Remember the widespread #quarantinebaking trend early in the pandemic last spring? While many of us were making the latest TikTok treats or trying our hand at bread-making as a fun distraction from reality, some home-baking hobbyists managed to keep up that momentum and turn their passion into an actual side hustle to generate extra income.

The rise of Instagram bakeries during this pandemic is a very real phenomenon. The online baking community in Vancouver has expanded rapidly, and similar scenes have become popular in other global cities such as Hong Kong and Singapore as well. Self-taught and professionally trained bakers alike are creating delicious items either at home or in commissary kitchens, and there is high demand for everything from custom birthday cakes to Japanese tea pudding to Portuguese tarts.

Foodies already use social media (and specifically Instagram) to search for new restaurants to visit, takeout to try, and food to sample, so it makes sense for these online bakeries to pop up on the platform because it’s where people love to shop—especially now when we should be staying home as much as possible.

We asked a few local Instagram bakeries what it’s like to launch an online food business during a pandemic—and why our readers might want to pause on their feed as they scroll by a tasty treat on their phone.

Image courtesy of Salty Sugar Patisserie.

Yurique Chang and his partner come from a culinary and baking background, and have always wanted to start their own business. When the pandemic hit, Chang, like so many others in the hospitality industry, was swept up in the wave of layoffs. With nothing to do at home, he decided to start Salty Sugar Patisserie, and rented a kitchen for operations. One look at their Instagram feed, and customers will be mesmerized by beautiful custom cakes, macarons, seasonal desserts, and plant-based chocolates.

Image courtesy of Moki Cookies.

Founder Lucy Lei is a home baker who was searching for a new passion project a few months into the pandemic. Her love for Asian food and baking eventually led to the creation of Moki Cookies, which specializes in mochi-filled cookies with flavours such as milk tea, ube, black sesame, and matcha. Everyone on the Moki team is Food Safe-certified, with hygiene and food safety a top priority. Lei also has ambitions to open up her own café, post-pandemic.

Image courtesy of Bon Moment.

Kevin Ao is a Red Seal-certified chef who has worked in luxury hotels in Vancouver and Michelin-starred restaurants in France. When the pandemic hit, he returned home to this city and decided to create a business that would encourage people to stay in and spend quality time with loved ones. Bon Moment offers restaurant-quality afternoon tea sets, and his culinary creations draw from his Taiwanese roots paired with local and seasonal ingredients. His box sets must be ordered three days in advance.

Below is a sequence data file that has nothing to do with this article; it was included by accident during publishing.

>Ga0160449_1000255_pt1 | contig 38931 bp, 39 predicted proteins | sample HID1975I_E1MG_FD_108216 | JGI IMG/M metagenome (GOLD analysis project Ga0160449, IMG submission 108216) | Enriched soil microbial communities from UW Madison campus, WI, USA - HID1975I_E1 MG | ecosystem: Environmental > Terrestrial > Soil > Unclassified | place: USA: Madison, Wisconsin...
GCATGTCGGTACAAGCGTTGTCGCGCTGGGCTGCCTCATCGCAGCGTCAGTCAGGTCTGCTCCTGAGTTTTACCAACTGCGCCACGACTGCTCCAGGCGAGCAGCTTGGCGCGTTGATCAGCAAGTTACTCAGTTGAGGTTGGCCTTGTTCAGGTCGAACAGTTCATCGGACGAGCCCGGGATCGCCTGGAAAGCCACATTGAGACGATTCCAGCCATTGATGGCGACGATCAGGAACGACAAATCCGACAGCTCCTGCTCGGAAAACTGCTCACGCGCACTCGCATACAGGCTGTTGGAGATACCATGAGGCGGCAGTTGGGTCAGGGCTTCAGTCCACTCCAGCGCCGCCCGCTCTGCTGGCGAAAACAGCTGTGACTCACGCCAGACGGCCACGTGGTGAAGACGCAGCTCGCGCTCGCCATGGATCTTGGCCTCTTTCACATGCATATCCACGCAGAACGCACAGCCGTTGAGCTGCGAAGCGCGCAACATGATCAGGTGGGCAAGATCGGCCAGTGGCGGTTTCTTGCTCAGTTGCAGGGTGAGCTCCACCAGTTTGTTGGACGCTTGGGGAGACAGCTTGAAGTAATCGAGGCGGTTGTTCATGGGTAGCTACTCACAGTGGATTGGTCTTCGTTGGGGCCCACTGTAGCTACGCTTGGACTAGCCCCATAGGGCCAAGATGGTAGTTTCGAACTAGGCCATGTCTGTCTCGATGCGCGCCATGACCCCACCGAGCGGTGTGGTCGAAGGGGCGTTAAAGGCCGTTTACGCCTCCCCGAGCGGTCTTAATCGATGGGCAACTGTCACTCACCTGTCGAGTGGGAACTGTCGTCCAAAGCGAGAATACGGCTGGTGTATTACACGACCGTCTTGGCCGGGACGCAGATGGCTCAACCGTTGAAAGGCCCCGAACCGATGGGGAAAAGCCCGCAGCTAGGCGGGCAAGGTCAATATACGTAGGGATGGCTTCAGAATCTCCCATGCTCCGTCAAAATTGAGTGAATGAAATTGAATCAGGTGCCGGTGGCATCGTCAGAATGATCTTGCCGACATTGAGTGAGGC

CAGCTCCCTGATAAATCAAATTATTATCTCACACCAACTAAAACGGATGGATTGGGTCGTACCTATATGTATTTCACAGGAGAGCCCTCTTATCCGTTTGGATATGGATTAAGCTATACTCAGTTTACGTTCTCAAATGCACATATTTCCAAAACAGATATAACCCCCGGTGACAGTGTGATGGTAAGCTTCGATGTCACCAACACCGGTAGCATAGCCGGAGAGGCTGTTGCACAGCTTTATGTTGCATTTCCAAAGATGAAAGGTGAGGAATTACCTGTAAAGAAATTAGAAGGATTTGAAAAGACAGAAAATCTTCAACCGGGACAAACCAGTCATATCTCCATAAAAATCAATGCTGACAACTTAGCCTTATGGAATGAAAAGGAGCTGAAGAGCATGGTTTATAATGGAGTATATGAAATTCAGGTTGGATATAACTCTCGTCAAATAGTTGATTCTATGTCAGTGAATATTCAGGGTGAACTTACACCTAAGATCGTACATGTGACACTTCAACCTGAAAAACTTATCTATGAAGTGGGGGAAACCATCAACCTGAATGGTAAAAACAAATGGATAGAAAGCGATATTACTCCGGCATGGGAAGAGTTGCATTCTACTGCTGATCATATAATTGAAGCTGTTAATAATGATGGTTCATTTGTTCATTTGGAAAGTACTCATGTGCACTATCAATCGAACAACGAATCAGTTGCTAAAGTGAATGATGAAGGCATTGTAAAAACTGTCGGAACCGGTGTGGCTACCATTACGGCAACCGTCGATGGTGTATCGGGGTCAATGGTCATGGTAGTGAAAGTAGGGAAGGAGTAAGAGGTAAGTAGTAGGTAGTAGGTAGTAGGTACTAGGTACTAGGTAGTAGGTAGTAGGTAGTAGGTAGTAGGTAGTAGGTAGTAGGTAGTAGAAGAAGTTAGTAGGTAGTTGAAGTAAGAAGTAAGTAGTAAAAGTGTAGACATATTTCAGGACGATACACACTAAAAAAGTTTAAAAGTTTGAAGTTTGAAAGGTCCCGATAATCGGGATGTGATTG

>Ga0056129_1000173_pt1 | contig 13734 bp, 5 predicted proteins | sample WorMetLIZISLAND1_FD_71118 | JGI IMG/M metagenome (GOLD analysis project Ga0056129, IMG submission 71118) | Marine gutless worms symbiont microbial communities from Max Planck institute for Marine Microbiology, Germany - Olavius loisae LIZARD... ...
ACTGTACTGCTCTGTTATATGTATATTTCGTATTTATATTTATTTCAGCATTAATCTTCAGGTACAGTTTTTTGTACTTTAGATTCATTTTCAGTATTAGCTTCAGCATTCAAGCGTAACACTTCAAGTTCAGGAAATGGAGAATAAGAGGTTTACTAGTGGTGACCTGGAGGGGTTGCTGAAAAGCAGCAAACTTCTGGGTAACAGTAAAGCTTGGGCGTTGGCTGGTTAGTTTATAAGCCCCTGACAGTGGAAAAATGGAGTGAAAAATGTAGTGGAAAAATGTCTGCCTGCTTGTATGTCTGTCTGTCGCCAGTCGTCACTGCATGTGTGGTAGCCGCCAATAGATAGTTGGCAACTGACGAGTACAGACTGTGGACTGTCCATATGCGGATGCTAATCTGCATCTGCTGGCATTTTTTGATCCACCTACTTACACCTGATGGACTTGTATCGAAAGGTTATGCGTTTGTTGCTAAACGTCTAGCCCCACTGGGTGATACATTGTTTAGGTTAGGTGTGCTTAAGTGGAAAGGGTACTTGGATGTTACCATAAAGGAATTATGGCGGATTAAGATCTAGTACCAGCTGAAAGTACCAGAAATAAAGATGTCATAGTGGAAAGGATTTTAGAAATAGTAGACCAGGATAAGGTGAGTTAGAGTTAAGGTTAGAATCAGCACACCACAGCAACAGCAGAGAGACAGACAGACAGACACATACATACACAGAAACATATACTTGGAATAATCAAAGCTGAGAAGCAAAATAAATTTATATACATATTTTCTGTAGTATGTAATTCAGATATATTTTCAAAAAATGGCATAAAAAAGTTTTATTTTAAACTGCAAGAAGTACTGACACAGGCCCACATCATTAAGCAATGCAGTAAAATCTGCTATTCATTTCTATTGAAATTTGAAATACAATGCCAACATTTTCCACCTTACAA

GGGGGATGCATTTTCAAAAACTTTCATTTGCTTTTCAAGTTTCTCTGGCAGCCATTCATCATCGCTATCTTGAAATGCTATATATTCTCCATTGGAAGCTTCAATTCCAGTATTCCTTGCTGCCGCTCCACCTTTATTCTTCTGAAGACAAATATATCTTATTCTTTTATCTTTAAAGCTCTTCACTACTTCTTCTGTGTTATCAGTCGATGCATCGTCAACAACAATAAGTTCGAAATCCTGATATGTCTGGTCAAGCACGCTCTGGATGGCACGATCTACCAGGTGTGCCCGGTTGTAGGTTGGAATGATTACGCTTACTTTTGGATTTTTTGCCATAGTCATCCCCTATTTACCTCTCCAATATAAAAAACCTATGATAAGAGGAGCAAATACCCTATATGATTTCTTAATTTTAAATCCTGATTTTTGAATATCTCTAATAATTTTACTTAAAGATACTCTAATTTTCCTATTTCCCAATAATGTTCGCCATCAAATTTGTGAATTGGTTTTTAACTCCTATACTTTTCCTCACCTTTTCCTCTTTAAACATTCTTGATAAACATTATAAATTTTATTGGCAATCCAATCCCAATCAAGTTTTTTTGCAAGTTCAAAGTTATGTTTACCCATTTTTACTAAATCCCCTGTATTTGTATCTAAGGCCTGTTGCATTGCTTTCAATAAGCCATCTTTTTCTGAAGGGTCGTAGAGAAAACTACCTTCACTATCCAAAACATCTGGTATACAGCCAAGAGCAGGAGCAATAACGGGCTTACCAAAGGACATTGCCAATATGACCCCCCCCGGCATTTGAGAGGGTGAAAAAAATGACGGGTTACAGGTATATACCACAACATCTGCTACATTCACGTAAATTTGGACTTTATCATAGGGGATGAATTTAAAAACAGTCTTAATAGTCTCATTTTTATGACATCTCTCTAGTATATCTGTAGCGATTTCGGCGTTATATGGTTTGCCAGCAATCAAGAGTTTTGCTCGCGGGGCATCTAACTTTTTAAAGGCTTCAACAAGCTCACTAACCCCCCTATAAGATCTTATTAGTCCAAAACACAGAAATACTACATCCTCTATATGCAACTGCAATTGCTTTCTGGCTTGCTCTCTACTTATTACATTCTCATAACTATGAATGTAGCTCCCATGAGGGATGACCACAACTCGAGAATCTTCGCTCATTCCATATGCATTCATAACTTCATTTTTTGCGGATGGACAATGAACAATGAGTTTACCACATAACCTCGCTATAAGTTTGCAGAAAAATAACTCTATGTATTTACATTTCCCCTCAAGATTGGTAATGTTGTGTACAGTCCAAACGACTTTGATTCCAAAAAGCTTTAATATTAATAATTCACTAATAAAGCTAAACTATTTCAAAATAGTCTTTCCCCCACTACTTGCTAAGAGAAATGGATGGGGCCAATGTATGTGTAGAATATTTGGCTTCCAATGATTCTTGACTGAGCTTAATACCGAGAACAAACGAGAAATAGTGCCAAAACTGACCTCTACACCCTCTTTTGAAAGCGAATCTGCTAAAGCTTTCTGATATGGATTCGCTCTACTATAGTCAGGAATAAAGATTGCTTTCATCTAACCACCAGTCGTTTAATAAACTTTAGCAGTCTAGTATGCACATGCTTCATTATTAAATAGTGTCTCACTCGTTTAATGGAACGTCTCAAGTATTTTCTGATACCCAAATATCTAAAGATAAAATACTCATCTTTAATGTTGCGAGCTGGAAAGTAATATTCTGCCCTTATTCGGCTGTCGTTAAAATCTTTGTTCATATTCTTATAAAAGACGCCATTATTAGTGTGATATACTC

Image courtesy of NatasCanada.

Avelino Santos created NatasCanada in 2017 because he wanted to promote his own Portuguese food and culture in Vancouver after immigrating here 15 years ago. But it wasn’t until last year, at the height of the pandemic, that he saw a huge increase in customer demand. He has a pastry chef who bakes the natas (Portuguese custard tarts) in a professional kitchen, and most of the orders placed come through direct messages on Instagram or calling Natas directly. Pro tip: Santos encourages his customers to sprinkle a bit of cinnamon on top of the tarts to bring the experience to another level.

Image courtesy of Teapurin.

Jessica Wan started creating recipes for tea pudding years ago, but only started Teapurin during the pandemic, when she had more time to pursue something she loved. Teapurin specializes in Japanese tea pudding, and Wan draws inspiration from her past travels to Japan. Some of its regular pudding flavours include matcha, houjicha (light-roasted green tea), kuki-houjicha (dark-roasted green tea stem), and genmaicha (roasted rice green tea). Rotating specials such as chestnut and black sesame have also been popular. Eventually, Wan hopes to be able to open a storefront for her home business.

Image courtesy of Cakerhe & Co.

It had been years since Rhea Gutierrez baked, but she revisited her long-lost hobby last July when she decided to bake a cake for her dad’s birthday. Having finally conquered her fear of baking layered cakes, she decided to launch The Cakerhe & Co. A self-taught baker, Gutierrez draws inspiration from her childhood, creating nostalgic cake flavours such as confetti birthday cake, cookie dough, and cereal milk. She offers everything from custom cakes to cupcakes to surprise boxes, and orders must be placed two to three weeks in advance.

Image courtesy of Chae’s Macarons.

Chae Sea has always been a hobby home-baker, but it wasn’t until quarantine life last spring that she realized how much she loved making desserts and pastries. So, she decided to create a small side project, and Chae’s Macarons was born. She currently offers a variety of thick, Korean-style macarons that aren’t very common in Vancouver, with flavours such as pistachio, chocolate, black sesame, matcha, sweet potato cake, and more. Since her family doesn’t enjoy treats that are too sweet, her goal was to create macarons that don’t scream sugar.

Image courtesy of Eat Mo Mochi.

Bella Chan wouldn’t have created an Instagram dessert business if it weren’t for the overwhelming support of her friends and family. She’s a self-taught baker with a love for cooking, and decided to bake more when she was stuck at home for the pandemic. As a full-time university student, she doesn’t have much time to take on too many orders, but it’s been a fulfilling passion project and a helpful stress reliever. Some of the products offered by Eat Mo Mochi include mini cakes, mochi brownies, mochi muffins, and cookies.


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